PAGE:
I Am the Resurrection and the Life | John 11

Welcome to Real Life. It (real life) is full of disappointments.

“Lord, if you had been here, my brother would not have died.”

Lazarus was ill, seriously so. His sisters, Mary and Martha, sent a message to Jesus, “Lord, the one you love is sick.” They fully expected Jesus to come and heal their brother. For, Jesus was more than their Lord. He was their friend.

But, Jesus did not come—immediately. He delayed two days. And, Lazarus died.

When Jesus finally arrived, the sisters’ greetings are heavy with disappointment. "If only you had been here…"

I've felt their disappointment—keenly: when my first husband left and never returned, while drowning in postpartum depression, when my father-in-law lay ill 18 years, when my mom lost her legs, when my sister was diagnosed with stage 4 breast cancer. Lord, if only you had been here. These things would not have happened. Life would be good, as it should be. I know you, Lord. I am your follower and your friend. Why didn't you come and answer my prayers?

Jesus’ response to Martha fills me with hope.
“I am the resurrection and the life. The one who believes in me will live, even though they die; and whoever lives by believing in me will never die. Do you believe this?” (John 11:25-26 NIV)
Sebastiano del Piombo, The Raising of Lazarus
When he arrives at the tomb where Lazarus has laid dead four days, Jesus weeps. Our God is not distant, unfeeling. He is moved by our pain, the pain that sin brought into this world. He calls, “Lazarus, come out!” To the amazement of those present, the once dead man comes forth, linen grave clothes dangling. Hallelujah! (Oh, to have been there.)

Jesus told Martha, “If you believe, you will see the glory of God.” She believed. She saw the glory. Her disappointment overwhelmed by joy.

Why did Jesus delay and allow Lazarus to die? He held a greater purpose. The town of Bethany is near Jerusalem and a great number of Jews were present. They were deeply divided over Jesus—was he Messiah or heretic? This resurrection miracle became a defining moment. No one had ever raised the dead. It was irrefutable proof of his deity. Many Jews believed. However, others refused to believe and ran to notify the authorities. After this miracle, the religious leaders so feared that “everyone will believe in Jesus,” they called for his death. (This, too, was God’s plan. For, Jesus came to die for our sins.[1]) They even planned to kill Lazarus, since he was living proof that Christ held power over death.[2]

Could Jesus have a greater purpose in my disappointments? They certainly have been defining moments. Would I walk away from Christ disillusioned? Or, would I press in deeper to better understand my God, his heart, his ways? I've pressed in. And (unworthy as I am), I've glimpsed His glory. My disappointment overwhelmed by joy.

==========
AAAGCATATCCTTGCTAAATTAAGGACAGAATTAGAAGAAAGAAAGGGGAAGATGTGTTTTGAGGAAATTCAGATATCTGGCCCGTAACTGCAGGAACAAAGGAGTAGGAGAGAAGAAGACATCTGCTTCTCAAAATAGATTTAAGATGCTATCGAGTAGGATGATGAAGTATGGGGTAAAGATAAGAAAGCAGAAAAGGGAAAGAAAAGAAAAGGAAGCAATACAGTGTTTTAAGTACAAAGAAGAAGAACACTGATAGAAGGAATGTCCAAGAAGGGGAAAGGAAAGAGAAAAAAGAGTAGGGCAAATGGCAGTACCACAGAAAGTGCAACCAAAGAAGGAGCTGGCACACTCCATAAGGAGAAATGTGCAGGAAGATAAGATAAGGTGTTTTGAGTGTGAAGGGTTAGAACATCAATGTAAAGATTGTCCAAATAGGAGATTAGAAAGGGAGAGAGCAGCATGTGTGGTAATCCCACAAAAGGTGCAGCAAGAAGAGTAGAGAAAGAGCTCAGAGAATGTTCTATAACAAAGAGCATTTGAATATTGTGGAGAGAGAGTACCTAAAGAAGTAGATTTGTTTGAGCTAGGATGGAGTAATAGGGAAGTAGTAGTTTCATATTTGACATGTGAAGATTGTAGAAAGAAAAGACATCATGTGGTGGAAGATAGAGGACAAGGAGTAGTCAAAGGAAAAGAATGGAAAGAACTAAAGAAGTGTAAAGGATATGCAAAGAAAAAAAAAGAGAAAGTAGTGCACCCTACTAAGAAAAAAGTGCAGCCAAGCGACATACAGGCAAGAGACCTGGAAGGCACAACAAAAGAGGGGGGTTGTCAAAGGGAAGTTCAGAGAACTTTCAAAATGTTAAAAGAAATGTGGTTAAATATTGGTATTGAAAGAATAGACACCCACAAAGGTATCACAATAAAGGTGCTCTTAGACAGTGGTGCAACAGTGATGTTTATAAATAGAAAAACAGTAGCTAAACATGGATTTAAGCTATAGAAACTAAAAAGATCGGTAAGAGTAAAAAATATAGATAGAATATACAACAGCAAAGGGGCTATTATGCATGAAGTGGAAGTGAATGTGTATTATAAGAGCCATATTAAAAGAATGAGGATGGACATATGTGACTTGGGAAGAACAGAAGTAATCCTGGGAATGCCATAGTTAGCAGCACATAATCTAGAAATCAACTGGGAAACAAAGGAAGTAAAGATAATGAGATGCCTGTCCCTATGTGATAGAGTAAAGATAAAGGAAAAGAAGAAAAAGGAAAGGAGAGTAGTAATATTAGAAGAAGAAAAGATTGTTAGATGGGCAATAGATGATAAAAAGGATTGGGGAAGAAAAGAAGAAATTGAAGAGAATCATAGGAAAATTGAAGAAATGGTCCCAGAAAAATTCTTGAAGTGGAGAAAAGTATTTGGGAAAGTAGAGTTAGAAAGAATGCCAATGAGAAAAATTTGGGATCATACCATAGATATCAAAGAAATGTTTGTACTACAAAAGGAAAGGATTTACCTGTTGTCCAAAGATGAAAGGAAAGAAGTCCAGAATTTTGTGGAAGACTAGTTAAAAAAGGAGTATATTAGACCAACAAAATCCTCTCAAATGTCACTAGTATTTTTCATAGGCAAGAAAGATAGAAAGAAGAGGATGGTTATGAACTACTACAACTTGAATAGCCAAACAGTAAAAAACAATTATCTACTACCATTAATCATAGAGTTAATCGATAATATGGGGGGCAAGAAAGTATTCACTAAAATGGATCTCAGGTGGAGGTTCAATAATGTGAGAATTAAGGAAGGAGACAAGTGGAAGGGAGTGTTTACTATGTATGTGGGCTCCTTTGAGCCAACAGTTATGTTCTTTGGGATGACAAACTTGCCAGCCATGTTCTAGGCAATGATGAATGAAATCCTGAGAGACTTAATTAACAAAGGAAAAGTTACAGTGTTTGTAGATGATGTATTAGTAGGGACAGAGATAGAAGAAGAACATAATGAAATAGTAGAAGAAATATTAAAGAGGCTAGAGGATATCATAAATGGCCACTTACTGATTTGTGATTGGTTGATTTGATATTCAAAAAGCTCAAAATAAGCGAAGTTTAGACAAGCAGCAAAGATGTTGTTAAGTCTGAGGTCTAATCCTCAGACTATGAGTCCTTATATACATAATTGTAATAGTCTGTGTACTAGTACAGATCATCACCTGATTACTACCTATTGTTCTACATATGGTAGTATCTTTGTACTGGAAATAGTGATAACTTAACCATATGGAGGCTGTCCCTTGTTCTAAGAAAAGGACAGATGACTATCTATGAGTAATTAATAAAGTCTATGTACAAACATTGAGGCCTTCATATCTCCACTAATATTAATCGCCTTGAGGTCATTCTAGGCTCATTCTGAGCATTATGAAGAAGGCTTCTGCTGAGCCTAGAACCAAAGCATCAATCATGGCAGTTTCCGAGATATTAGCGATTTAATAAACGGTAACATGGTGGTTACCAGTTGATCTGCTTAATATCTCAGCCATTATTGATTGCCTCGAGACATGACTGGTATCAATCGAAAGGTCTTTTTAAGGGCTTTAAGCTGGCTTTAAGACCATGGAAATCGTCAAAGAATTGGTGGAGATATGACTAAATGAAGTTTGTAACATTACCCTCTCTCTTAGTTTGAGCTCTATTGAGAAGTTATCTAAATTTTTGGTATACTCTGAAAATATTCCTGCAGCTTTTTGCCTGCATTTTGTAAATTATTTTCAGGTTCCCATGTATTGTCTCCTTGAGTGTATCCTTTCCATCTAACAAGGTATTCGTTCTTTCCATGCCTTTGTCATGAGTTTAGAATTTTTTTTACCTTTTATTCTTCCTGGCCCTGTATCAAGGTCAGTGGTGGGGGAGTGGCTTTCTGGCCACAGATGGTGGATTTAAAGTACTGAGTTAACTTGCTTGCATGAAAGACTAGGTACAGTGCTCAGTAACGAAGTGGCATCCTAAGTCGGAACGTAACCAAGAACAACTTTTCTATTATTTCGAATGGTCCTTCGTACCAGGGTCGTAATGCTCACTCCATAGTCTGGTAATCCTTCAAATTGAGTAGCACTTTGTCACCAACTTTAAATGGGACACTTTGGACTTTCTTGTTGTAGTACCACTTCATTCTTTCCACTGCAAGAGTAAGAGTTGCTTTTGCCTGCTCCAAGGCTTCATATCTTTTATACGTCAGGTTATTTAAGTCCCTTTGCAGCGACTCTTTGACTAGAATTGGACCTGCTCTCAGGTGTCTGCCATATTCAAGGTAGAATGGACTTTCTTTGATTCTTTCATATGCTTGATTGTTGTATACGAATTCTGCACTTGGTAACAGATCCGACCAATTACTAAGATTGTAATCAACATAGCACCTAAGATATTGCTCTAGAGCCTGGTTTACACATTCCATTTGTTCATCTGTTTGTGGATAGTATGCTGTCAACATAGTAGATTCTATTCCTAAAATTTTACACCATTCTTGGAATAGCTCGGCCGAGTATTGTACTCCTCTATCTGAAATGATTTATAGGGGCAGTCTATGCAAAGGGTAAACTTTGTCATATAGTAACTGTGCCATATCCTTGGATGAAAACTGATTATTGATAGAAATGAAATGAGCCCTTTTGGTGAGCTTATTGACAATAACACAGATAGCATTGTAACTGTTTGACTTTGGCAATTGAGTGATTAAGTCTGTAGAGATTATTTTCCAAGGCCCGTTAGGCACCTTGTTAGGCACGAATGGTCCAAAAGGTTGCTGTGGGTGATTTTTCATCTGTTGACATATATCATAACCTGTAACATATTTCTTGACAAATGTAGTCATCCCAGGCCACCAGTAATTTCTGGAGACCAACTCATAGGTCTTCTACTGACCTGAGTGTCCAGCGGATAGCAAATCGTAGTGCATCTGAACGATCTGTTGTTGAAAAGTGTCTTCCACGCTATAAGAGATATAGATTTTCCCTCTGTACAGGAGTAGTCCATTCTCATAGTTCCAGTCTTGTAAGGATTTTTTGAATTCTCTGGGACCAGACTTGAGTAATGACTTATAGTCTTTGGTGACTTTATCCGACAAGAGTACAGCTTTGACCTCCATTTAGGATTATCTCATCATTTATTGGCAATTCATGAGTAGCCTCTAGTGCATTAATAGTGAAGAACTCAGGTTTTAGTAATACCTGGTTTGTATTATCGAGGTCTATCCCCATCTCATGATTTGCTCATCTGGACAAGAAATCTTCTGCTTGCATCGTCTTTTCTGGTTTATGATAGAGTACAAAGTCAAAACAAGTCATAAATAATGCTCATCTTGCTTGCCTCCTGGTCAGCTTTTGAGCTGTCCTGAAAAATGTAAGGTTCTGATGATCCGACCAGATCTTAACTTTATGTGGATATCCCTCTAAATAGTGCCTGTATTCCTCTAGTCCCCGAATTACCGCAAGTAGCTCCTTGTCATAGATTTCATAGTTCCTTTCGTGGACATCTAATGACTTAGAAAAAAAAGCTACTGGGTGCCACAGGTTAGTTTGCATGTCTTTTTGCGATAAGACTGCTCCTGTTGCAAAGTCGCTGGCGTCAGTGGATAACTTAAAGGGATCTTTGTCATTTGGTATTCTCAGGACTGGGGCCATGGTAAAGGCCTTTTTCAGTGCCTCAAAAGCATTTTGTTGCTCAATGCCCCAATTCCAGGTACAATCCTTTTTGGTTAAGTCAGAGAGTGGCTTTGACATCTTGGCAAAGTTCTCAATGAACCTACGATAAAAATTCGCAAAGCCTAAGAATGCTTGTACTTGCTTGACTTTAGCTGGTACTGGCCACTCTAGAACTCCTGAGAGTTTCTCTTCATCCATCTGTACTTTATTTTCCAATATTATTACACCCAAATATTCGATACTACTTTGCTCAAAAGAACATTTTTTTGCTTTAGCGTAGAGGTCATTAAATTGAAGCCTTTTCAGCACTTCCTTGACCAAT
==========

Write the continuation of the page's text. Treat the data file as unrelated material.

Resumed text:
One day, I will leave this world of disappointment behind forever. I will dwell in the glory of God!

Dearest Lord, I believe. You are the resurrection and the life.
I may not always understand, but I trust you. 

Take it further …
  • Disappointment serves as a poignant reminder: This world is broken by sin. It's not heaven. It's not my home. If all my hope is in this sad world, I will inevitably be disappointed.
  • "Aim at heaven and you will get earth thrown in. Aim at earth and you get neither." –C. S. Lewis
  • "All I know is I'm not home yet, this is not where I belong..." song by Building 429.
  • The Good and Beautiful God: Falling in Love with the God Jesus Knows by James Bryan Smith.
[1] Matthew 1:21 and 20:28
[2] John 12:10

IMAGE: The Raising of Lazarus by Sebastiano del Piombo - National Gallery collection (NG1), London; Public Domain


  1. Hi, Peggy.

    Although going to prison for three years shortly after being saved by the grace of Christ, I have never endured many of the struggles you mention. But one thing I did learn in prison: God does according to His purposes rather than mine.

    I did not lose my wife nor children nor even most of the blessings God provided long before I knew him. But during my time of separation from family, that old lier Satan showed up daily in my cell. He threatened to take my wife, my home, and all else I held dear. So I do understand the struggle.

    I'm glad that folks like you and I and all the others are kept by a power much greater than our reasoning, lost hopes or fears. I am glad that God does indeed use the hard times to make us into more than we sometimes seem capable of becoming.

    1. Beautifully said, RM. God is holding me/us. His will is good. He uses, even the hard things, for our ultimate good. He loves us so dearly! Thanks for stopping by and commenting.

  2. I think my pastor had a good point this past week. It is our mistaken belief that God wants our happiness that leads us to question God in those difficult times. God isn't working out our happiness in this life. He is working out His purposes for eternity. That will bring everlasting joy.

    1. Thanks, Sean. This is another excellent point. We are so self-focused, so much about our "pursuit of happiness." God has a much bigger picture in mind. God is good, and is working for the ultimate good, even when we don't understand. We can trust Him. Thank you for your thoughtful comment!


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